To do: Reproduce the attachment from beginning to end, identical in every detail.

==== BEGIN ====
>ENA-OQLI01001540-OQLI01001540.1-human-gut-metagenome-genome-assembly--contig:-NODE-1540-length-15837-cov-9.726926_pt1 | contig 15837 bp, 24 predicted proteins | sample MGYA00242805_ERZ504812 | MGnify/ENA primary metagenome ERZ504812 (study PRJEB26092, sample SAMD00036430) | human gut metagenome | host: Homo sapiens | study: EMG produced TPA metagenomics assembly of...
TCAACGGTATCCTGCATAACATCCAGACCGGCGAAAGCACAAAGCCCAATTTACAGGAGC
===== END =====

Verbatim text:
>ENA-OQLI01001540-OQLI01001540.1-human-gut-metagenome-genome-assembly--contig:-NODE-1540-length-15837-cov-9.726926_pt1 | contig 15837 bp, 24 predicted proteins | sample MGYA00242805_ERZ504812 | MGnify/ENA primary metagenome ERZ504812 (study PRJEB26092, sample SAMD00036430) | human gut metagenome | host: Homo sapiens | study: EMG produced TPA metagenomics assembly of...
TCAACGGTATCCTGCATAACATCCAGACCGGCGAAAGCACAAAGCCCAATTTACAGGAGC